After all the alarmed coverage in the media, after all the advice to change passwords and patch affected websites, how worried did we all get about the Heartbleed vulnerability, really?
Not so much, it seems, according to two bits of research that studied responses from people on different ends of the spectrum — everyday consumers and website operators.
The newest findings out on Friday from the U.K.-based Internet security firm Netcraft, which has been tracking the progress of sites affected by the bug. There are two things those sites have been advised to do: First, update the version of OpenSSL, the open source security software where the vulnerability was found; second, revoke and reissue the certificates used to prove they are who they say they are.
According to Netcraft’s data, 57 percent of sites affected by Heartbleed have taken no action whatsoever. To put that in perspective, that’s likely to be the bottom 57 percent of websites that exist, but which few people bother to use. Remember, last month the Top 1,000 most-popular sites were fixed by April 14, and that of the top 10,000 most popular sites only 53 were found to be still vulnerable by that date.
Here’s where it gets fuzzy: Many sites have taken some action, but have missed a few steps — or worse, are doing it wrong. Netcraft reckons that only 14 percent of all sites affected by Heartbleed have done everything they need to do to fix the vulnerability: Replaced their certificates, revoked the old ones and used a new set of cryptographic keys to generate new ones. Indeed, five percent of sites have issued new certificates generated with their old keys.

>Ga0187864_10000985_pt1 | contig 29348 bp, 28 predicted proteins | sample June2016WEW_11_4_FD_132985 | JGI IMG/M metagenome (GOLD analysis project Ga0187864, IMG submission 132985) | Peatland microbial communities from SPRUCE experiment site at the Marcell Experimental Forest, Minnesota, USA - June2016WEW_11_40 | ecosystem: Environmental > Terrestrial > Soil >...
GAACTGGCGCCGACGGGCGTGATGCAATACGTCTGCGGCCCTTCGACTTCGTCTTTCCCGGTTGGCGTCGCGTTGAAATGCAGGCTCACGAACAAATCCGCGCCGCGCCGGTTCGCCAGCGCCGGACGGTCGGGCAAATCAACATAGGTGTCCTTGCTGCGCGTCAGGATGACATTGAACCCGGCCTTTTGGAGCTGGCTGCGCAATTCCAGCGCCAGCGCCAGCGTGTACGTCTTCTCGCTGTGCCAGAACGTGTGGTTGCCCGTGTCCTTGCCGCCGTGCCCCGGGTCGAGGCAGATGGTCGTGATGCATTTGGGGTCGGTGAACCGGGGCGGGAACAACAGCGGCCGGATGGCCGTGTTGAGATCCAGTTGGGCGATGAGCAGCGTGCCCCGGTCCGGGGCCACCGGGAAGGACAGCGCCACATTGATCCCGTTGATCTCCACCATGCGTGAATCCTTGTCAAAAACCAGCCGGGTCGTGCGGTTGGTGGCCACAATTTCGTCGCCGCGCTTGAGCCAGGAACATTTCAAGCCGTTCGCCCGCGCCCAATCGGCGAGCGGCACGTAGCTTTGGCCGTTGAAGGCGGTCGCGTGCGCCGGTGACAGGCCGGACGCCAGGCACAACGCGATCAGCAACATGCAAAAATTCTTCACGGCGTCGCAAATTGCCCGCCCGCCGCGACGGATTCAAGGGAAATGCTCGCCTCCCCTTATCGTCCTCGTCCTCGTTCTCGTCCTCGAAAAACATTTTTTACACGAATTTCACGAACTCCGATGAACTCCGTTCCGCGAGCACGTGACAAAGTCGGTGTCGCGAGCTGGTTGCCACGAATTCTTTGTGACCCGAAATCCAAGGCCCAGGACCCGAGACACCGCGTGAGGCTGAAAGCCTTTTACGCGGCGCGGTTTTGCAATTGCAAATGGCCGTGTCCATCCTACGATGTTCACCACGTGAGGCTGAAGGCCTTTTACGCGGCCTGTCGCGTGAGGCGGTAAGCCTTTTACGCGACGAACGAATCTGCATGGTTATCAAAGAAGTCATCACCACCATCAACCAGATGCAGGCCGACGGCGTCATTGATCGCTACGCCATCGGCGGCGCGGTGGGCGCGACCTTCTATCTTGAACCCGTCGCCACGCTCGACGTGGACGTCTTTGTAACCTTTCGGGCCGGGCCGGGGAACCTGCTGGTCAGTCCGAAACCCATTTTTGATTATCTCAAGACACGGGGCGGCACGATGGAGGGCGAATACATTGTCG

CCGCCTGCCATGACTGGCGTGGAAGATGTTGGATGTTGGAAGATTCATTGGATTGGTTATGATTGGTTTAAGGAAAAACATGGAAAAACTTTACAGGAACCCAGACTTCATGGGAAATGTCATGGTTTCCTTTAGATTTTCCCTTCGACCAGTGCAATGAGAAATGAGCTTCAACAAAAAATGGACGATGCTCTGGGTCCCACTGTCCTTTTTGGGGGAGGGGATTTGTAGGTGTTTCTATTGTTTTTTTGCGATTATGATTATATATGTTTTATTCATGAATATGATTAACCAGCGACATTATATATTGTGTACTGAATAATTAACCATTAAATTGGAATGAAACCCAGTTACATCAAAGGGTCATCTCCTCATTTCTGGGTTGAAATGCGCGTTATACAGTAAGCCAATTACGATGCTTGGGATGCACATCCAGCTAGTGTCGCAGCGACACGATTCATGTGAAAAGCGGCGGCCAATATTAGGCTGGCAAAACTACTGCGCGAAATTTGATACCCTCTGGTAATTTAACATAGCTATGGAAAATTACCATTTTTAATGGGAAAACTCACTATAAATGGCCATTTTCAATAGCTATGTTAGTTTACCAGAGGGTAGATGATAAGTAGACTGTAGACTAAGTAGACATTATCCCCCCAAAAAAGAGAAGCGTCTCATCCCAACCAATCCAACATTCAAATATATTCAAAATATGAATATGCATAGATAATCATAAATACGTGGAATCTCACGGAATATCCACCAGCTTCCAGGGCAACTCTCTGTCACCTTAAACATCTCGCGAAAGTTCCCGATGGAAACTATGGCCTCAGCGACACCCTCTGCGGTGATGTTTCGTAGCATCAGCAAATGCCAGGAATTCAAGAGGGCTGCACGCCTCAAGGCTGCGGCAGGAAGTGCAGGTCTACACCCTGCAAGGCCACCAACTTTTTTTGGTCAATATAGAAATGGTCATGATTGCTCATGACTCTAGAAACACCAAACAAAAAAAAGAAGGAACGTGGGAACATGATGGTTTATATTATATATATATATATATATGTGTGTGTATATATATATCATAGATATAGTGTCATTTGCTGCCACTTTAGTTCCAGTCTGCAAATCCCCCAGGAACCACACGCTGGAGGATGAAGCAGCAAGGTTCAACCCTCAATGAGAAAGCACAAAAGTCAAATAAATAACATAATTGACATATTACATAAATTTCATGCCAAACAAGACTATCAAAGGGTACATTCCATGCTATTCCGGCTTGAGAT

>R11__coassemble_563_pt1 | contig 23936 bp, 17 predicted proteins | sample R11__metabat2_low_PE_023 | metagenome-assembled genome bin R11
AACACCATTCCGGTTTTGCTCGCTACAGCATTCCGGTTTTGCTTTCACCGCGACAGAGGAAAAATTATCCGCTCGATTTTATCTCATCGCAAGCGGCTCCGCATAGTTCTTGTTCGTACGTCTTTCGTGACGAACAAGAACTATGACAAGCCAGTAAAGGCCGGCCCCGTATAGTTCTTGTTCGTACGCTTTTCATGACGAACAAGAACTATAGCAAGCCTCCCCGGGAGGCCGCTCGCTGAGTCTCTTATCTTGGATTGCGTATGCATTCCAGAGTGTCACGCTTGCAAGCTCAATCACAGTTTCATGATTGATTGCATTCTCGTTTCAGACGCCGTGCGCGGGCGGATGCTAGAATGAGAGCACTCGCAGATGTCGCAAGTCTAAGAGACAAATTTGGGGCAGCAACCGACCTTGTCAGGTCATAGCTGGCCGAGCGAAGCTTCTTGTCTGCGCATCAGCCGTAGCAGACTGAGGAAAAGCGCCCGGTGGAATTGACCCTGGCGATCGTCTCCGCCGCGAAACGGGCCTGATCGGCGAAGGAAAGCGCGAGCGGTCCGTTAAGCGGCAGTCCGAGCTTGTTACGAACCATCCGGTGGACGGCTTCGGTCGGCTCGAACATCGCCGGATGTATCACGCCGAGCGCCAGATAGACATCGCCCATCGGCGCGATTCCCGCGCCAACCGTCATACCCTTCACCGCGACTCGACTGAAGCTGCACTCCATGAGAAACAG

Here’s why keys and certificates are important: An attacker can take advantage of Heartbleed to scoop the private keys out of an affected system’s memory, thus allowing them to create a fake certificate, which they can then use to impersonate the site. This was the worst-case scenario envisioned by security researchers: Imagine signing into your bank’s website, only to find out that it’s really not your bank.
Then there’s this: A survey released last week by Software Advice, a company that advises businesses on software purchases, found that 67 percent of people in the survey sample (3,000 people in the U.S.) had done nothing to secure any of their accounts. That’s right, nothing.
Only a little more than half of those in the survey knew what Heartbleed is, and the youngest people surveyed, aged 18-24, tended to be the least informed of all. Finally, 75 percent said they had received no instructions to change passwords at work.
So despite the best-ever branding for a security vulnerability and many people in the media typing scary words about it, either the public doesn’t know about Heartbleed or, having been warned about numerous security problems in the past few years, they don’t care. Apathy: Get used it.